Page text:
Jobs the key for Pacific peoples
Rt Hon Helen Clark
Minister of Pacific Island Affairs
2 September 2005 Media Statement
Jobs the key for Pacific peoples
Labour will continue to focus on getting Pacific peoples into jobs, said Prime Minister Helen Clark and Pacific Island Affairs Minister Phil Goff at the launch of Labour’s Pacific Development policy in Auckland this morning.
Helen Clark said Pacific people are a growing part of New Zealand’s workforce, and over the next two decades the numbers of Pacific peoples will increase markedly.
“At the 2001 Census, Pacific peoples comprised under five per cent of the workforce. By 2051, Pacific people are projected to comprise 13 per cent of New Zealand’s total workforce. It is vital that Pacific peoples are receiving the education and skills training which will allow them to participate fully in the labour market.
“Significant progress in terms of Pacific peoples’ employment has been made during Labour’s two terms in government.
“In June 1999, the annual average unemployment rate for Pacific peoples was 14 per cent. In June 2005, it was 6.7 per cent. We have seen the positive impact of targeted programmes, such as the Pacific Wave Strategy, which has helped to halve Pacific unemployment in Auckland.
Education is the gateway to better qualifications, better jobs, and higher incomes. Higher incomes mean better housing, improved health, and more security in old age. Education is the key which unlocks all this. We need to do all we can to encourage young Pacific people to enrol in tertiary education.”
“During our third term, Labour will continue to focus on developing education and skills. We will promote the attainment of higher qualifications for Pacific school-leavers and address obstacles that impede their success. We will also encourage more Pacific peoples into Modern Apprenticeships and Industry training by promoting awareness, access, and support for those considering apprenticeships.”
Phil Goff said another important focus for Labour is to develop more entrepreneurial and managerial skills in the Pacific community.
“Pacific entrepreneurs are succeeding but there are still far fewer people from the Pacific community who start their own business and undertake managerial roles than the national average.
“Partnering services are important in bringing new business people together with existing skills and expertise. Ensuring that Pacific Business Trust services are well linked with localised mainstream economic development agencies, such as Business Porirua and Bizgrowth, will enable more Pacific business people to get started in business, and reach a broader cross section of the Pacific community.”
Phil Goff said Labour will also continue to promote Pacific language and culture through supporting Pacific early childhood education centres, the development of Pacifica curricula in schools, and the promotion of Pacifica language and culture through the arts and broadcasting, such as Niu FM.
He also said that health status is critical in every community.
“Labour will continue to promote early intervention by helping Pacific peoples access health services when they need to; addressing financial constraints, and monitoring the new primary health care package to ensure that it is effectively meeting Pacific needs.”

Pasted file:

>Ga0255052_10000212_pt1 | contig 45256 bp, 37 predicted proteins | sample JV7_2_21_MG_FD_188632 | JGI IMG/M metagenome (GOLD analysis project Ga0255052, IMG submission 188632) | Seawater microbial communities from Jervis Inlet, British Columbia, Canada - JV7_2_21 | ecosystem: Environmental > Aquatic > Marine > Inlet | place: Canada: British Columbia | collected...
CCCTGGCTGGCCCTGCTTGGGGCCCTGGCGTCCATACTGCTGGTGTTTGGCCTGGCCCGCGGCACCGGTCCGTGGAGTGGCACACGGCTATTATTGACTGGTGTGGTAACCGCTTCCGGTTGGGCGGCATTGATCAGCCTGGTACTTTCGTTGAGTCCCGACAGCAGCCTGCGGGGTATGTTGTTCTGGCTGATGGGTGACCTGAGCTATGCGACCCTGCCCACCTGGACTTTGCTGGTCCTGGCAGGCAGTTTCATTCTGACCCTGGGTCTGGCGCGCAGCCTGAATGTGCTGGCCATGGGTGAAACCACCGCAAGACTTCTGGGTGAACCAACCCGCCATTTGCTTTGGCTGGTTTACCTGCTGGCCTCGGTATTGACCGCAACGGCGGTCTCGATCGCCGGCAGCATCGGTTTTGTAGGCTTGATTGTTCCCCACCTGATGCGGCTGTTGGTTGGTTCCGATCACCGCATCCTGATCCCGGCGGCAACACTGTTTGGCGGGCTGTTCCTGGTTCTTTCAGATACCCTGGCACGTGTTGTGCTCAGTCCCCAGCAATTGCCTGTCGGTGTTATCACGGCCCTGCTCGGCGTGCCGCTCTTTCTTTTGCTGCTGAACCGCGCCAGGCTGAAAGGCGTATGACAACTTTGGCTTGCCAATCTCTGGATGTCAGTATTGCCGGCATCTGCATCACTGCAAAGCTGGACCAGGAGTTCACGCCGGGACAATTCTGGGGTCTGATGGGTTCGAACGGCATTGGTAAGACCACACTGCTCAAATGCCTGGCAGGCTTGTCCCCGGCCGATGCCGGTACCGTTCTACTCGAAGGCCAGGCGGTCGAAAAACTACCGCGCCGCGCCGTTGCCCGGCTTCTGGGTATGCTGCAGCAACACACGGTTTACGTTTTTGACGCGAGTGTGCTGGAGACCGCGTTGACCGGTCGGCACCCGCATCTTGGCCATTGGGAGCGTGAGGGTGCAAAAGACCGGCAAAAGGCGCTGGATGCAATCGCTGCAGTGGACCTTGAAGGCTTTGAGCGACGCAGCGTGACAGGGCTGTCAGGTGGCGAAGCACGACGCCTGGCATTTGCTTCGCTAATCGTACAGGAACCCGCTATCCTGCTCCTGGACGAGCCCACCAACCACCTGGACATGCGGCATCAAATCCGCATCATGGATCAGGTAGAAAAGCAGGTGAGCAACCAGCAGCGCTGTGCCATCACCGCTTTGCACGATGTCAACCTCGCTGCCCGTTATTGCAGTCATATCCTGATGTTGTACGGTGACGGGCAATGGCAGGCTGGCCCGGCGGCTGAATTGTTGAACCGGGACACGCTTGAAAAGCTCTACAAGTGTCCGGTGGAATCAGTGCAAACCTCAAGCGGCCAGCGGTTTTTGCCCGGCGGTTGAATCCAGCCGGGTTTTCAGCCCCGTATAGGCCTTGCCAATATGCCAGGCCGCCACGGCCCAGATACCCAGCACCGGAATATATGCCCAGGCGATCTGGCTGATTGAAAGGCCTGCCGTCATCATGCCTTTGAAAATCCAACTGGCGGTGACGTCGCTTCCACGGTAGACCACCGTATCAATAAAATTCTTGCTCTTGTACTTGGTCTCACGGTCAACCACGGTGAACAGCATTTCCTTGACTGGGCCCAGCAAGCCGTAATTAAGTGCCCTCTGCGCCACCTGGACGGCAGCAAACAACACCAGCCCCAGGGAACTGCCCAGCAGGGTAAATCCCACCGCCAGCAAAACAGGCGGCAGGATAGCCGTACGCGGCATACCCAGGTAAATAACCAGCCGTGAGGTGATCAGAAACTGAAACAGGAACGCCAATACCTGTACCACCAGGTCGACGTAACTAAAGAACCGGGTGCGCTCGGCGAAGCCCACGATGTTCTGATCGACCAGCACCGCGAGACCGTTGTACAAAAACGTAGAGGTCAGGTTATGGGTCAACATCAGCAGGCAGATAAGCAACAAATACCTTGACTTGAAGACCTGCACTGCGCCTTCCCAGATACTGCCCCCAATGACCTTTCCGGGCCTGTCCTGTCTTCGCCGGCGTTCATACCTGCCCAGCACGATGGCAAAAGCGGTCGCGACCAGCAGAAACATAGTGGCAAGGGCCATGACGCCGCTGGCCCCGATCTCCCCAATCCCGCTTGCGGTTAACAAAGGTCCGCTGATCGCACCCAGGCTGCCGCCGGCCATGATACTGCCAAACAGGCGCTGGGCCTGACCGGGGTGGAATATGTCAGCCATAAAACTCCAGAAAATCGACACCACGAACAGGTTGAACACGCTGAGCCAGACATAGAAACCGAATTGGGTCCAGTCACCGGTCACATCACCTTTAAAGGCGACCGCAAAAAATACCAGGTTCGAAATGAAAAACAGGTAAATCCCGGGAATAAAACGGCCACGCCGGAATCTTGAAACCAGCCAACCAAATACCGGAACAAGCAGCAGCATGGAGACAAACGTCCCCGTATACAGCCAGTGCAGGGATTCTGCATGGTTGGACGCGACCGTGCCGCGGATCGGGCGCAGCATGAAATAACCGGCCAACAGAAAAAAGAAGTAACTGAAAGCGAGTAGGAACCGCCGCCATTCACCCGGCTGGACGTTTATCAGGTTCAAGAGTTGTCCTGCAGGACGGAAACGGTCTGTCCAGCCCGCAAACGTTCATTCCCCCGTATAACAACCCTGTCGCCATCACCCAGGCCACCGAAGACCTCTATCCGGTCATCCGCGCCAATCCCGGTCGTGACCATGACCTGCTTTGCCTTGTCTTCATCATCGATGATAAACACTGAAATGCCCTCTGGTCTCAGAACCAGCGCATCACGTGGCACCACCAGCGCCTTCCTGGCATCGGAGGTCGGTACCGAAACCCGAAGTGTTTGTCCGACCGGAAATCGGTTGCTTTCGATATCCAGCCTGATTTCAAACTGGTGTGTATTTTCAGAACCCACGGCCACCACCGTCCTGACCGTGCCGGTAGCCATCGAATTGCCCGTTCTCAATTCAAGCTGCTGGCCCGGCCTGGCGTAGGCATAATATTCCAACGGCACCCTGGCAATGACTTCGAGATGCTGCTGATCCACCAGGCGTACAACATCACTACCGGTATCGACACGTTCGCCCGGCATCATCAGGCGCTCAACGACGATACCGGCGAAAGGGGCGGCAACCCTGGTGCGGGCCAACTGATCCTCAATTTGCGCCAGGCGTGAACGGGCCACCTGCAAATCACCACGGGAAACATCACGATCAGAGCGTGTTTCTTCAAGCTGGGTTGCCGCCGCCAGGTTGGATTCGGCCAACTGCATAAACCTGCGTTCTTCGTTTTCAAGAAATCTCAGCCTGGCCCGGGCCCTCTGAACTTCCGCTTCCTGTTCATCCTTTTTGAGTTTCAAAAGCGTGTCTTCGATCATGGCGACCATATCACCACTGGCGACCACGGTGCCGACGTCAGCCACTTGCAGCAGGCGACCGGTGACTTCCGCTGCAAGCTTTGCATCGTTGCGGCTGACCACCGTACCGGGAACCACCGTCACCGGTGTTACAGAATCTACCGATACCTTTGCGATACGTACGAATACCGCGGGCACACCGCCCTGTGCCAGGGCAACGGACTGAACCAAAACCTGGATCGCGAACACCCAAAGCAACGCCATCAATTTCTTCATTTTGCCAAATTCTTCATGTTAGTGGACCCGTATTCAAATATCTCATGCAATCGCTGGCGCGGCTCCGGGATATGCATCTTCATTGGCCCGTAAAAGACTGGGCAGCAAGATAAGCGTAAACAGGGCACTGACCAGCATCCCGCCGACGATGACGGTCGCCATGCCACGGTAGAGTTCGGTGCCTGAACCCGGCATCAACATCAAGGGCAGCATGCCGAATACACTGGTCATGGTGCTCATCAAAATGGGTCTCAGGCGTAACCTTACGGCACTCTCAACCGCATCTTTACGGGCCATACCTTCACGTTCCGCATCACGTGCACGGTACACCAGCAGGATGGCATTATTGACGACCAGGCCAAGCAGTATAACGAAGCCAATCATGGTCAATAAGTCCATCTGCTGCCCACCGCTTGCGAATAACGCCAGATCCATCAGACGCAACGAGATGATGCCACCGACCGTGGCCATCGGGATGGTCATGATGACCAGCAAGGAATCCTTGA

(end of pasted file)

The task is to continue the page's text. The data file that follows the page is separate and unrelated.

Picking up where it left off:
Phil Goff said National’s suggestion that the Ministry of Pacific Island Affairs could be incorporated into the Ministry of Foreign Affairs showed its absolute ignorance of the roles the two agencies play.
“The Ministry of Pacific Island Affairs deals only in domestic issues. The Ministry of Foreign Affairs has no involvement and no expertise in this area. The Ministry of Pacific Island Affairs plays a valuable role in giving our Pacific communities a voice in policy development, which National would destroy.”
Labour recognises the special relationship New Zealand has with its Pacific neighbours and those who live here. Pacific peoples have contributed significantly to New Zealand’s labour force and cultural diversity. They have an essential contribution to make to our economic and social development.
Labour seeks to address the particular needs and aspirations of Pacific peoples.
Labour recognises the inherent value and opportunities presented by the richness and diversity of Pacific peoples in New Zealand. We want full participation of Pacific peoples in New Zealand society. Labour believes that economic independence for Pacific individuals and communities is vital to New Zealand’s success. Labour will provide support and encouragement for Pacific peoples to realise their potential to contribute to, and be reflected in, New Zealand’s economic, social, and cultural fabric. This will involve a whole-of-government approach, supporting Pacific peoples to identify, create and seize opportunities.
Social and economic development
- Increased the minimum wage six times in six years.
- Introduced paid parental leave. Pacific peoples made up six per cent of the 40,000 recipients of Paid Parental Leave from 1 July 2002-03 June 2004.
- Improved the lives of low and middle-income families with children through Working for Families.
- Reduced Pacific unemployment from an annual average rate of 14.0 percent in June 1999 to 6.7 per cent in June 2005.
- Launched the Pacific Wave Strategy in Auckland. Pacific Unemployment in Auckland had subsequently fallen 52 per cent by June 2005.
- Launched the Pacific Youth Development Strategy in Auckland that aims to deliver positive life change and affirmation for Pacific Youth in Auckland.
Health and disability issues
- Given New Zealanders access to cheaper doctors’ visits and subsidised prescriptions through Primary Health Organisations. Over 90 per cent of Pacific peoples are now registered with a PHO.
- Developed the “Pacific Health and Disability Action Plan” through the Ministry of Health’s Pacific unit, setting direction and actions for improving health outcomes for Pacific peoples, and in reducing inequalities.
- Funded the Counties-Manukau District Health Board to lead the development of a National Pacific Diabetes Framework together with a national diabetes steering committee.
- Evaluated the health of Pacific peoples through Tupu Ola Moui: The Pacific Health Chart Book 2004 and released the first dedicated report on the mental health of New Zealand’s Pacific population, Te Orau Ora: Pacific Mental Health Profile.
Culture, Language and Broadcasting
- Launched the Cook Islands Maori curriculum.
- Launched the Diploma of Teaching (Early Childhood Education Pasifika).
- Increased the number of students involved in Pacific-medium education by 17.6 per cent since 2003.
- Funded Niu FM, New Zealand’s first national Pacific Radio network, providing $12 million over the next four years as part of Budget 2005. The network now reaches 85 per cent of the Pacific population from Whangarei to Invercargill.